Experts have played down fears that people who have face transplants would look like their dead donor.
How the virtual patient looked (Courtesy of Darkside Animation)
Doctors in the United States have carried out face transplants on dead bodies donated for medical research.
Now doctors at the University of Louisville hope to carry out the procedure on living patients.
They have requested formal approval from the university's institutional review board, which vets new research proposals, New Scientist magazine says.
If approved, the procedure is likely to be offered to people with severe facial injuries or disfigurement.
The move comes just six months after the Royal College of Surgeons of England urged doctors not to carry out face transplants.
In a report, the college acknowledged that the technology to carry out such a procedure existed.
However, it warned that too little is known about the possible risks, including the physical and psychological effects.
The virtual face transplant will feature on a TV documentary (Courtesy of Darkside Animation)
It also voiced concerns over the impact of such a procedure on the family of the donor, particularly if the patient looked like their deceased relative.
But this latest research suggests that those fears are groundless.
"More often than not you don't recognise the person," said Dr John Barker, who is leading the research at Louisville University.
New Scientist magazine recently teamed up with British TV company Mentorn to test the theory further. They commissioned Darkside Animation to carry out a virtual face transplant.
The firm scanned the face of a living woman and placed this face on a standard 3D model of a human skull.
They then developed a virtual donor, with different facial features. The team then carried out a transplant, placing the face of the virtual donor onto the woman's skull.
The recipient shared some of the features of the donor, such as the shape of her mouth. However, by and large she had her own distinct identity.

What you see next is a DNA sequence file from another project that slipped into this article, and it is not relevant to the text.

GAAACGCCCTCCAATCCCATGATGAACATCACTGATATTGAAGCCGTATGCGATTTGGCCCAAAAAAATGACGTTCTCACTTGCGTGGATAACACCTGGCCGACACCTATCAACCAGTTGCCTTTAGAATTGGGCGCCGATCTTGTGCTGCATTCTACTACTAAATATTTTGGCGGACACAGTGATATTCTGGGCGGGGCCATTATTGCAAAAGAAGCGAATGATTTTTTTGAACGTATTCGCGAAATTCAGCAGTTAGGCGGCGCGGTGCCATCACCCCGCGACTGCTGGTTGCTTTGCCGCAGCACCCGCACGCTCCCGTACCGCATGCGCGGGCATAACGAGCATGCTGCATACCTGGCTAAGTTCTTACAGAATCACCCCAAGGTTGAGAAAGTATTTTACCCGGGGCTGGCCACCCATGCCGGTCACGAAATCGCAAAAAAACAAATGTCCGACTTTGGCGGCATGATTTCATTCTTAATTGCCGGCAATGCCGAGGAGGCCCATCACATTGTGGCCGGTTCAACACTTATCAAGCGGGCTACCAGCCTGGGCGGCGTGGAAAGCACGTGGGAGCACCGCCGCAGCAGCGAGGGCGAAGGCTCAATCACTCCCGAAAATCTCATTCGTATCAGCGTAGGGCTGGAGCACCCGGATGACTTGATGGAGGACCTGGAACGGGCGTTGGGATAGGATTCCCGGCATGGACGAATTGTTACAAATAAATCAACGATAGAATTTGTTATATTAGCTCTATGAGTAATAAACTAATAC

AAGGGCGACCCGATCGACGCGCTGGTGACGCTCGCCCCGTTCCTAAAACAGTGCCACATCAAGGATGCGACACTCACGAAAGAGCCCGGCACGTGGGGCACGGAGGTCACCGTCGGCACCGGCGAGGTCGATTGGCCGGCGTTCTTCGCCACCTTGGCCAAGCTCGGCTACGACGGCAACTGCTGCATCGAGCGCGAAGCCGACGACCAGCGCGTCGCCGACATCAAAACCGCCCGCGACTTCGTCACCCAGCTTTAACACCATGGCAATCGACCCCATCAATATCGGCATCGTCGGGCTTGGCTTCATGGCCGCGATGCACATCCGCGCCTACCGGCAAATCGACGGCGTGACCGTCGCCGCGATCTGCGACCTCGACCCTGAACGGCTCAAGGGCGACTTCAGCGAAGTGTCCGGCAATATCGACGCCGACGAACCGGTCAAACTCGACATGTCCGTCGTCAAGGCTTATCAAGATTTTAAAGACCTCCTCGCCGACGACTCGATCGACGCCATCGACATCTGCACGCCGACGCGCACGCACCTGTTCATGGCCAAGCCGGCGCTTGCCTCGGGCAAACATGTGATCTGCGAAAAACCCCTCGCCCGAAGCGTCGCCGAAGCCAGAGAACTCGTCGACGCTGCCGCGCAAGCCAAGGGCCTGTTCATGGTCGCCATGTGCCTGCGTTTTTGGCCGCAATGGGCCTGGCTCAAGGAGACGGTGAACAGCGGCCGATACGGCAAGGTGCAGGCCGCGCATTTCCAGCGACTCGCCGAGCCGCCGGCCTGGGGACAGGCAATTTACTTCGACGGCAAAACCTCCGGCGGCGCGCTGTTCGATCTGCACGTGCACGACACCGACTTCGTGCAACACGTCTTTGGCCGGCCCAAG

The project will feature in a documentary to be screened on the Discovery Health channel in the United States on 28 May and on Channel 4 in the UK at a later date.
Peter Butler, a surgeon at London's Royal Free Hospital, has also been carrying out research in this area.
He has said in the past that he would not carry out a face transplant until the psychological, immunological, moral and ethical questions are resolved.
Mr Butler has also expressed concerns about the drugs that patients who have face transplants would have to take.
"These drugs have significant complications and they don't always work," he said. "Is it really worth it for the patient?"
The UK charity Changing Faces, which helps people with facial disfigurements, said it was concerned about plans to carry out face transplants.
"Changing Faces is extremely concerned about the news that surgeons in Louisville, USA, are seeking an application to proceed with the world's first face transplant," said its chief executive James Partridge.
"There a great many questions to which answers are needed before this extremely risky and experimental surgery could be considered a viable option for patients with severe facial disfigurements."